||Jade artifacts were among the most highly valued and widely circulated goods in Prehispanic Mesoamerica from at least the Middle Formative period (ca. 1000-400 B.C.) until the time of Spanish Conquest. For the ancient Maya, the importance of jade it clearly demonstrated by the inclusion of elaborate and abundant jade objects in many elite burials and from the many murals, stelae and painted pottery vessels depicting elites wearing abundant jade jewelry. Despite this conspicuous use, we know little about how jade was acquired, how it was shaped into objects of value, and how this production and distribution was organized.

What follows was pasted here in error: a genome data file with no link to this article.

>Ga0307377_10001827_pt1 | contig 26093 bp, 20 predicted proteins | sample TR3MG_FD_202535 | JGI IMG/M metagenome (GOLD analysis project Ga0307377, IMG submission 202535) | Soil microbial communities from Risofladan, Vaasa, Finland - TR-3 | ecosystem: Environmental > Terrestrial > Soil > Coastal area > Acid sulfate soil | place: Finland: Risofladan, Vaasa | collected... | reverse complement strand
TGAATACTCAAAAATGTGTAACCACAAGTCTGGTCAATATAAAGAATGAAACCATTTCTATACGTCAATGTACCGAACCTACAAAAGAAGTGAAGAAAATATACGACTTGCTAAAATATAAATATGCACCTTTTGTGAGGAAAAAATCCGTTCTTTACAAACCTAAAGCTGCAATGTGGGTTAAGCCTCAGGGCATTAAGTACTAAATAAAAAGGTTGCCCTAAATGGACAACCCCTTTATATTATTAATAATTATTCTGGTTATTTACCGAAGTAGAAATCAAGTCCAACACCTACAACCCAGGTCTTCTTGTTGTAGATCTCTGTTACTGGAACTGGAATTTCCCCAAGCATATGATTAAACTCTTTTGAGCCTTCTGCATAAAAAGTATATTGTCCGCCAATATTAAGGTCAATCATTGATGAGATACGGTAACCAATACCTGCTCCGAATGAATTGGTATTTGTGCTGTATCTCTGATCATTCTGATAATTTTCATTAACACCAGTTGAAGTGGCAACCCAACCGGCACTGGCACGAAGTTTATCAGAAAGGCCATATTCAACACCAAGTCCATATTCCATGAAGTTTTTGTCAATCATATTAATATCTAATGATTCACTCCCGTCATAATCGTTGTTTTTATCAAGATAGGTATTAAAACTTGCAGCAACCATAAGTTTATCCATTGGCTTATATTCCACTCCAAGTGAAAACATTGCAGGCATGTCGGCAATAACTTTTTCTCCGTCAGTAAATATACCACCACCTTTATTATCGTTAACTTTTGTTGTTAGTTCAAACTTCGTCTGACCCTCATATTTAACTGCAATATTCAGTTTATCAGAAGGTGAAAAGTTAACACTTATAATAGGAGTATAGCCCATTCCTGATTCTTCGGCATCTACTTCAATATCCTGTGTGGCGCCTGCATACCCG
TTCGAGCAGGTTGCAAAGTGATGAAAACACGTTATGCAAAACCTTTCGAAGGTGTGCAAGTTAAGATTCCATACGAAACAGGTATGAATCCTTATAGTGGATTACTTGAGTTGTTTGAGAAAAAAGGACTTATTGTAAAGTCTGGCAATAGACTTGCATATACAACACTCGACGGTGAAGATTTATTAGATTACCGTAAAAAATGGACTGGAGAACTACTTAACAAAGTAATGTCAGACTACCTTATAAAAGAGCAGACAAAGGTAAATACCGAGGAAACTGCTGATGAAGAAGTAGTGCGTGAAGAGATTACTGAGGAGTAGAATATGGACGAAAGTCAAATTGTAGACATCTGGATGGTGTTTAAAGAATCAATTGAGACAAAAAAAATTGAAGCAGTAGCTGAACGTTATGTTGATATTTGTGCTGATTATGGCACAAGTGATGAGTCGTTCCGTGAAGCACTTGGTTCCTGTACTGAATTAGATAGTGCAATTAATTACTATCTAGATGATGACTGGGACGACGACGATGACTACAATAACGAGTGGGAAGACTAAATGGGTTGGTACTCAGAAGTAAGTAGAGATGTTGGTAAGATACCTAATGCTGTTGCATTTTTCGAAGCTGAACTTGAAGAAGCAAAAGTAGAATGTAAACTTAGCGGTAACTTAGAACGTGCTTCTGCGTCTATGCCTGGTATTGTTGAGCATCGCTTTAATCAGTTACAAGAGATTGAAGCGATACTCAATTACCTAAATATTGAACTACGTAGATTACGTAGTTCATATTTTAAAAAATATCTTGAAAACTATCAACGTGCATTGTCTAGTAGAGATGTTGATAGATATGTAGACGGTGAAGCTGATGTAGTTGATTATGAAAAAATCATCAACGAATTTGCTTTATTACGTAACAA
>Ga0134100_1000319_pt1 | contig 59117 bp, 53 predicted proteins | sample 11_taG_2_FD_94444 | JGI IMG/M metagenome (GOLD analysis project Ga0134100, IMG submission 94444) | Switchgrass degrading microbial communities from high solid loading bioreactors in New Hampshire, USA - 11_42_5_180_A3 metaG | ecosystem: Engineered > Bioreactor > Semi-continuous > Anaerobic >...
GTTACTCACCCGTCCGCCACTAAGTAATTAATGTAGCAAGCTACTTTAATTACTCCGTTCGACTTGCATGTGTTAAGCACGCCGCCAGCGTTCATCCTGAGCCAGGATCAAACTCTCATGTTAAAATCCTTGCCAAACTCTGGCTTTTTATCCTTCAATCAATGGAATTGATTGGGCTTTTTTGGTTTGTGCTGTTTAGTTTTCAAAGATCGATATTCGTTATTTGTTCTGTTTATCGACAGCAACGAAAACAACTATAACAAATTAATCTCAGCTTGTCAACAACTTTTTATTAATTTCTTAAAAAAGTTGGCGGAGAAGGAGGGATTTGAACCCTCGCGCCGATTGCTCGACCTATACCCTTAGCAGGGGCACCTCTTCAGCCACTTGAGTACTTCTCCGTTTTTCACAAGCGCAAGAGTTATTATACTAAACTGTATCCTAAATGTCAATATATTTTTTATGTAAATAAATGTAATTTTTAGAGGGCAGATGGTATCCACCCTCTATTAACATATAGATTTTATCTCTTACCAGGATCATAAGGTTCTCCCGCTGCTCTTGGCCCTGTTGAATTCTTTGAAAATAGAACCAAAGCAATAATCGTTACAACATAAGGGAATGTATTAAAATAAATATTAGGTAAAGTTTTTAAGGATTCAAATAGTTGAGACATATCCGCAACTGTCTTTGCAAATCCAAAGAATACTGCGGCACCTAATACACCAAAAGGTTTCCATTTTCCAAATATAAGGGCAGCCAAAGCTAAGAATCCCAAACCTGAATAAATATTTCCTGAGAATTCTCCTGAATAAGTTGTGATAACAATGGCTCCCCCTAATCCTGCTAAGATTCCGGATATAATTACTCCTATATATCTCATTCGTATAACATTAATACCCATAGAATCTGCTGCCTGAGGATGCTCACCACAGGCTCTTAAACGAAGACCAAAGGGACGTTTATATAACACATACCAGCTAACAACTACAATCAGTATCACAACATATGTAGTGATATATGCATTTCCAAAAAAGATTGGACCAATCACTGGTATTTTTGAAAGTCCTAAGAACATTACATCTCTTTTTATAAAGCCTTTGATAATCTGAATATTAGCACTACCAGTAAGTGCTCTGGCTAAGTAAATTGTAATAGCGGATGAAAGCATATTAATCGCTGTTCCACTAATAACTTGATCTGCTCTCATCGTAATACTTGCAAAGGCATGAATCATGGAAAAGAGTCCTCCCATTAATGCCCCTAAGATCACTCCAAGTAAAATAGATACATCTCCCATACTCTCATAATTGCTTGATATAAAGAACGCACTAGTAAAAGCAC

In this paper, I explore the implications of recent archaeological research for understanding the economic importance of the production, distribution and consumption of jade artifacts among the Classic Maya. Using data from survey, excavation and analysis of over 9,000 pieces of jade debitage, I examine the organization of jade artifact production in the Middle Motagua Valley, the only positively identified jade source region in Mesoamerica. Comparing these data to production and consumption contexts elsewhere in the Maya area, I argue for a more complex, multifaceted understanding of the organization of jade artifact production and distribution. Key to understanding this system is the recognition that jade artifacts were characterized by "gradations of value" (Lesure 1999) that reflected the varied ways in which the were deployed in the formation and maintenance of social and economic relationships and in ritual practice.